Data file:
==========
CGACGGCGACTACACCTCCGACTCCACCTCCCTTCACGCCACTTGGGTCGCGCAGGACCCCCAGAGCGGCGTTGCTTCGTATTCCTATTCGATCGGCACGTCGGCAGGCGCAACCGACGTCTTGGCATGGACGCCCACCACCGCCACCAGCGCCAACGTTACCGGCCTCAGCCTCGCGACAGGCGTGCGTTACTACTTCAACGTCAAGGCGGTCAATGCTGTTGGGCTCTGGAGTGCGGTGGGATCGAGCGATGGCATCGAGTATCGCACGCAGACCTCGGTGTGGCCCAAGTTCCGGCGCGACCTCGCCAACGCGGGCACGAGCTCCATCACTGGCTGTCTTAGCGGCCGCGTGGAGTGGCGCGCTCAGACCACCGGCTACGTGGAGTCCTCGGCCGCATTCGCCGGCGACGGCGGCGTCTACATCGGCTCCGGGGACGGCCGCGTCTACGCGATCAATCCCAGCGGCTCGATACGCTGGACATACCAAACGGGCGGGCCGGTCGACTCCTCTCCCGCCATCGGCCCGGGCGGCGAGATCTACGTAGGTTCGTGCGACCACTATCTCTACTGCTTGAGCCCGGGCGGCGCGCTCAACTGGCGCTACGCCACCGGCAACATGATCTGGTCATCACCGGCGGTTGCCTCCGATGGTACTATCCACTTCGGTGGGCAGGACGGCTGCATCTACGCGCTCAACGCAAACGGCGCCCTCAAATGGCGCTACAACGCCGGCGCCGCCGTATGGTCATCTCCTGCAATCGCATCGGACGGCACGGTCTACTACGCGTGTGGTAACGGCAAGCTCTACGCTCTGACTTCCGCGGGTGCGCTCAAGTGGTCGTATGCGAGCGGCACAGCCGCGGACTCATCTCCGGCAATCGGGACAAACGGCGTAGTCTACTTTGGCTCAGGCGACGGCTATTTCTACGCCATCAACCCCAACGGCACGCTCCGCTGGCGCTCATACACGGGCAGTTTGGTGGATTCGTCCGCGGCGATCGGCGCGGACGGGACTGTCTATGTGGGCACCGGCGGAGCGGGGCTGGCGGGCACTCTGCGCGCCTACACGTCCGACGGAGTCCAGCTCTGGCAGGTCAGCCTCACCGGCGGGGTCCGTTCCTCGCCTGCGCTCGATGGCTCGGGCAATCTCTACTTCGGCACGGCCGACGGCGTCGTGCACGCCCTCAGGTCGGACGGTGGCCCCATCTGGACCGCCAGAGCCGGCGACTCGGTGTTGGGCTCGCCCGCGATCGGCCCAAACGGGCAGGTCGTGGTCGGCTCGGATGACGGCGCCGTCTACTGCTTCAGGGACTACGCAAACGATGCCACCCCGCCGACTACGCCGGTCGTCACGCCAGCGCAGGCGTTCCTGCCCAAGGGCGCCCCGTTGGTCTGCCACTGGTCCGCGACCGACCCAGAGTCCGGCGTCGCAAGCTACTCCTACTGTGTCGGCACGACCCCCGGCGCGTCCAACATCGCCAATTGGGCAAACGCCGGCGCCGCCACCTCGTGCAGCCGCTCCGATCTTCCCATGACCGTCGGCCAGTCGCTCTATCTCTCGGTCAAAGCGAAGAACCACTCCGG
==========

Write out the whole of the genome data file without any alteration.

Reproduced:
CGACGGCGACTACACCTCCGACTCCACCTCCCTTCACGCCACTTGGGTCGCGCAGGACCCCCAGAGCGGCGTTGCTTCGTATTCCTATTCGATCGGCACGTCGGCAGGCGCAACCGACGTCTTGGCATGGACGCCCACCACCGCCACCAGCGCCAACGTTACCGGCCTCAGCCTCGCGACAGGCGTGCGTTACTACTTCAACGTCAAGGCGGTCAATGCTGTTGGGCTCTGGAGTGCGGTGGGATCGAGCGATGGCATCGAGTATCGCACGCAGACCTCGGTGTGGCCCAAGTTCCGGCGCGACCTCGCCAACGCGGGCACGAGCTCCATCACTGGCTGTCTTAGCGGCCGCGTGGAGTGGCGCGCTCAGACCACCGGCTACGTGGAGTCCTCGGCCGCATTCGCCGGCGACGGCGGCGTCTACATCGGCTCCGGGGACGGCCGCGTCTACGCGATCAATCCCAGCGGCTCGATACGCTGGACATACCAAACGGGCGGGCCGGTCGACTCCTCTCCCGCCATCGGCCCGGGCGGCGAGATCTACGTAGGTTCGTGCGACCACTATCTCTACTGCTTGAGCCCGGGCGGCGCGCTCAACTGGCGCTACGCCACCGGCAACATGATCTGGTCATCACCGGCGGTTGCCTCCGATGGTACTATCCACTTCGGTGGGCAGGACGGCTGCATCTACGCGCTCAACGCAAACGGCGCCCTCAAATGGCGCTACAACGCCGGCGCCGCCGTATGGTCATCTCCTGCAATCGCATCGGACGGCACGGTCTACTACGCGTGTGGTAACGGCAAGCTCTACGCTCTGACTTCCGCGGGTGCGCTCAAGTGGTCGTATGCGAGCGGCACAGCCGCGGACTCATCTCCGGCAATCGGGACAAACGGCGTAGTCTACTTTGGCTCAGGCGACGGCTATTTCTACGCCATCAACCCCAACGGCACGCTCCGCTGGCGCTCATACACGGGCAGTTTGGTGGATTCGTCCGCGGCGATCGGCGCGGACGGGACTGTCTATGTGGGCACCGGCGGAGCGGGGCTGGCGGGCACTCTGCGCGCCTACACGTCCGACGGAGTCCAGCTCTGGCAGGTCAGCCTCACCGGCGGGGTCCGTTCCTCGCCTGCGCTCGATGGCTCGGGCAATCTCTACTTCGGCACGGCCGACGGCGTCGTGCACGCCCTCAGGTCGGACGGTGGCCCCATCTGGACCGCCAGAGCCGGCGACTCGGTGTTGGGCTCGCCCGCGATCGGCCCAAACGGGCAGGTCGTGGTCGGCTCGGATGACGGCGCCGTCTACTGCTTCAGGGACTACGCAAACGATGCCACCCCGCCGACTACGCCGGTCGTCACGCCAGCGCAGGCGTTCCTGCCCAAGGGCGCCCCGTTGGTCTGCCACTGGTCCGCGACCGACCCAGAGTCCGGCGTCGCAAGCTACTCCTACTGTGTCGGCACGACCCCCGGCGCGTCCAACATCGCCAATTGGGCAAACGCCGGCGCCGCCACCTCGTGCAGCCGCTCCGATCTTCCCATGACCGTCGGCCAGTCGCTCTATCTCTCGGTCAAAGCGAAGAACCACTCCGG